The colors and art style of this game is one that caters to my taste, and the environments (such as sand and snow) feel wonderful. I am very pleased with the experience I had in such a short time, and I can’t wait to replay this game with a different approach (interact with other players more). I would highly recommend picking up Journey, whether you get the Collector’s Edition or download it from the PlayStation Network.
Flower – After Journey left me in numb state, craving another wordless game, I selected “Flower” to play. With the same concept of simple controls, no dialogue, and music to guide me through the game, I smiled when I saw I would be controlling a flower petal. My first and really only dislike of the game appears right away—the controls. I would have loved the option to control the flower petal(s) with either the joystick or sixaxis, but alas the option is not there and the player is forced to suffer through the sensitive controls. I would say it was about halfway through the game that I started to feel comfortable with the sixaxis controls, but I never fully mastered them. A small flaw aside, controlling the flower petal towards plots of other flowers that serve as checkpoints is the main focus of the game.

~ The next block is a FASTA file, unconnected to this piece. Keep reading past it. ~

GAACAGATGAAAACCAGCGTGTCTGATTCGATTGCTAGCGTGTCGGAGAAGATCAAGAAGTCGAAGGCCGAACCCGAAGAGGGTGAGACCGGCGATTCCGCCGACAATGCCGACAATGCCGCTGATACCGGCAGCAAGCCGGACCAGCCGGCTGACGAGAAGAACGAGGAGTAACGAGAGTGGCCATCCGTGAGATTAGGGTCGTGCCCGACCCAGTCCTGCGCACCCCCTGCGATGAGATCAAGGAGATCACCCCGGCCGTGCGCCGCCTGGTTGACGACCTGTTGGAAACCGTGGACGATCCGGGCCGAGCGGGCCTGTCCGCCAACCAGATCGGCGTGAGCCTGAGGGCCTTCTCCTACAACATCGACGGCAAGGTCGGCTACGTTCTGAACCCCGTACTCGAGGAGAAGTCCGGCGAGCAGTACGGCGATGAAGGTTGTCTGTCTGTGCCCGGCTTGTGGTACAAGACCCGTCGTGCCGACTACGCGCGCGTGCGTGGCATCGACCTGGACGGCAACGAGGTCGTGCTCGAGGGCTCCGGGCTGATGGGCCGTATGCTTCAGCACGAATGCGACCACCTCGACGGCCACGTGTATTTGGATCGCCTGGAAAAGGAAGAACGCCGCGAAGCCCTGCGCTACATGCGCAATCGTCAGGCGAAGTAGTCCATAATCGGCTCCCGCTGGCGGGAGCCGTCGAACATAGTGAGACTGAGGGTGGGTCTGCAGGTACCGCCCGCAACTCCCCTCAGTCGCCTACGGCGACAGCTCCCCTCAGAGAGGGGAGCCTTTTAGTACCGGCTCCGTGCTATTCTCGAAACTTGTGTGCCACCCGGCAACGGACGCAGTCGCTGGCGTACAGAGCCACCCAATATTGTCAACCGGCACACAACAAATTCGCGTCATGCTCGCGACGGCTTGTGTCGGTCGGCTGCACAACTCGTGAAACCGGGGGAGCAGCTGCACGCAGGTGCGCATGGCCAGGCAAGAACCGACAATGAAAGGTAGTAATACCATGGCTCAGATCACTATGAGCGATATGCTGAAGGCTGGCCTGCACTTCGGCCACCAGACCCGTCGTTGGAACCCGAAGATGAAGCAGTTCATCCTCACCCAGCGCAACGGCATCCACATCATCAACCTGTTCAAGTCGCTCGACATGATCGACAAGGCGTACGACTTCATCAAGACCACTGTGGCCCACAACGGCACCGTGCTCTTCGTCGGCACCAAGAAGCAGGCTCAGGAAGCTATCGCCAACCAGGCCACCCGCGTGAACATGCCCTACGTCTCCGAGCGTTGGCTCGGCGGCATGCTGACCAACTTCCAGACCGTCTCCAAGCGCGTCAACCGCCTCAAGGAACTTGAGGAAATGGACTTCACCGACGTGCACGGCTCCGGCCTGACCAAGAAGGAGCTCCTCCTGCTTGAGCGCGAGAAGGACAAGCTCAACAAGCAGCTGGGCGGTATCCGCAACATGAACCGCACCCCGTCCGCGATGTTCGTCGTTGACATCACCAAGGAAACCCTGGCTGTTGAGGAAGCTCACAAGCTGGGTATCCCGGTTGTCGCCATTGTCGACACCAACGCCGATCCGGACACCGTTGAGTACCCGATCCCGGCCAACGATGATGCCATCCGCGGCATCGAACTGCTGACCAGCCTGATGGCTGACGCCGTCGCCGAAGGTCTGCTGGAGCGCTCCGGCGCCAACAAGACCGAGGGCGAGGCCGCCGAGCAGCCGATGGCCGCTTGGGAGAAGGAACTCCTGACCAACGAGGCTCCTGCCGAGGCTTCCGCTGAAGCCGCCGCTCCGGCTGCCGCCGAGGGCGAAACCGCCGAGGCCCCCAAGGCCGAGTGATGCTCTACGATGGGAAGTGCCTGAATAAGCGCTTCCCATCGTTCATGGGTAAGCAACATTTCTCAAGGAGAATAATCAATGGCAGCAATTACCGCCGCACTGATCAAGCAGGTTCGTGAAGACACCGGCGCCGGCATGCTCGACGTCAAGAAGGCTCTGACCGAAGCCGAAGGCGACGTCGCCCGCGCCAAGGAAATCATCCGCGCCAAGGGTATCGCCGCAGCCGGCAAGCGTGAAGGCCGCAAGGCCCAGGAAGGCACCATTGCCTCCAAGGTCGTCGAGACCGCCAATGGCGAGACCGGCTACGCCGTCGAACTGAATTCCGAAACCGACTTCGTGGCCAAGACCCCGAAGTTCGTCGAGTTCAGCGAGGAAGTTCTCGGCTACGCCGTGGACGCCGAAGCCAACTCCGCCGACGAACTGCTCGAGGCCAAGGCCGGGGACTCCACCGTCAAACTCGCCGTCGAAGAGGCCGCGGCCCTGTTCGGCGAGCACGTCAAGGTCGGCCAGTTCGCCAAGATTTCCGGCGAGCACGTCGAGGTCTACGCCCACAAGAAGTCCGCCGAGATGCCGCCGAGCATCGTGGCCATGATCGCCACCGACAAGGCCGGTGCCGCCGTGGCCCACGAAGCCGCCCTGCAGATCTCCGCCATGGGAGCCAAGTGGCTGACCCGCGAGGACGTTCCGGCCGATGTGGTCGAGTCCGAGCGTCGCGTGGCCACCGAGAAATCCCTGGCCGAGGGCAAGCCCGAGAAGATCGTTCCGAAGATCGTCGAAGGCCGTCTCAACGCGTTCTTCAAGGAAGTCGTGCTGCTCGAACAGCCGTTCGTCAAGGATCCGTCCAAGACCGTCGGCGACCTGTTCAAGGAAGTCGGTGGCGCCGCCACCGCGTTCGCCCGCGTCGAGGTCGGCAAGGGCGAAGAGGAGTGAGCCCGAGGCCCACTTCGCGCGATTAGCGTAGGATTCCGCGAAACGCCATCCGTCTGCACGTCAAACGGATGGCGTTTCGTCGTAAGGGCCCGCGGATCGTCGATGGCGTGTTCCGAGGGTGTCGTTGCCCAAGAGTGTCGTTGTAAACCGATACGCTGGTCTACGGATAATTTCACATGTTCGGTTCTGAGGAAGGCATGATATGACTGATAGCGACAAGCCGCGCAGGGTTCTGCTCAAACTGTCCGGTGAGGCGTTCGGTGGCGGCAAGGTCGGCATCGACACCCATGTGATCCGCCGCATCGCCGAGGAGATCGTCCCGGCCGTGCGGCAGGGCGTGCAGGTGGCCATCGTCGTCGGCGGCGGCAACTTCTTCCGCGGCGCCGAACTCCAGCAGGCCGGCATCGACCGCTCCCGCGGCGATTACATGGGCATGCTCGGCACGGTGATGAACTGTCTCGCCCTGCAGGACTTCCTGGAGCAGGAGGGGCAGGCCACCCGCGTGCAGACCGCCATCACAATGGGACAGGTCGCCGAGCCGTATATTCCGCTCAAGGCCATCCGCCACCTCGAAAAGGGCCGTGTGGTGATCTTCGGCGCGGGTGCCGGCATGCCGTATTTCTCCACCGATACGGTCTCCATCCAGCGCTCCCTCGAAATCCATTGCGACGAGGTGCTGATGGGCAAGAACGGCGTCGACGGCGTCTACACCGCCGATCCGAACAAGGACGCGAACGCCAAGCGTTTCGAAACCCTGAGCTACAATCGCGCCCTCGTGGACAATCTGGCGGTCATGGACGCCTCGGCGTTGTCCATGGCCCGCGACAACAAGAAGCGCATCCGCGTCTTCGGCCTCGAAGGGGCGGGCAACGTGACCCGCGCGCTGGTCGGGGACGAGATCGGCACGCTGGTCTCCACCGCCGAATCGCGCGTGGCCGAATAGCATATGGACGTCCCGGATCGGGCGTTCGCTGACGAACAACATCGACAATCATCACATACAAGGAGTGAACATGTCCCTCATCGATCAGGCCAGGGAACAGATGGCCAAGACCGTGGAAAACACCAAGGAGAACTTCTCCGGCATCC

Touching these flowers cause them to bloom and activate either a trail of flower petals or a change in the environment. In the first area, there are dead grassy areas that can be filled in with lush green grass when activating flower plots nearby. The first level triggered a memory of reading Lois Lowry’s “The Giver”; seeing these dead, almost colorless, spots on the screen be filled in with the most vibrant, soft looking grass is how I imagined seeing color for the first time would be. There are a total of six levels to complete, each with its own type of goal. Flower also has dynamic orchestral music done in similar taste to Journey (or should I say, Journey in a similar taste to Flower), and has such an artistic quality that you would be hard pressed not to enjoy this game.
Flow – This is the first game from Thatgamecompany, and sadly was my least favorite. I only played this game for about 20 minutes, and the gameplay wasn’t captivating enough for me to feel like I needed to finish the game. The setting is underwater, controlling a snake-like microorganism that can absorb smaller organisms to grow larger. Some of these organisms are easier to consume than others as some are quite aggressive and will reset you back a step. Each time an organism is consumed you plummet one step further towards the unknown depth of the aquatic environment. If you fail to consume an organism (such as one attacks you), you aren’t thrust back to the beginning, you literally take one step back. This game feels more like an interactive environment instead of a game, and just didn’t grab me as a player. This game might be for you, but it wasn’t for me.
The bottom line is the Journey Collector’s Edition is packed with three curious, artistic, rich titles that are must plays. I haven’t played any game like the three, and if you want to be a well-rounded gamer, if you want a different experience, if you want a true game of artistic freedom, then you will at least play Journey and see what you have been missing.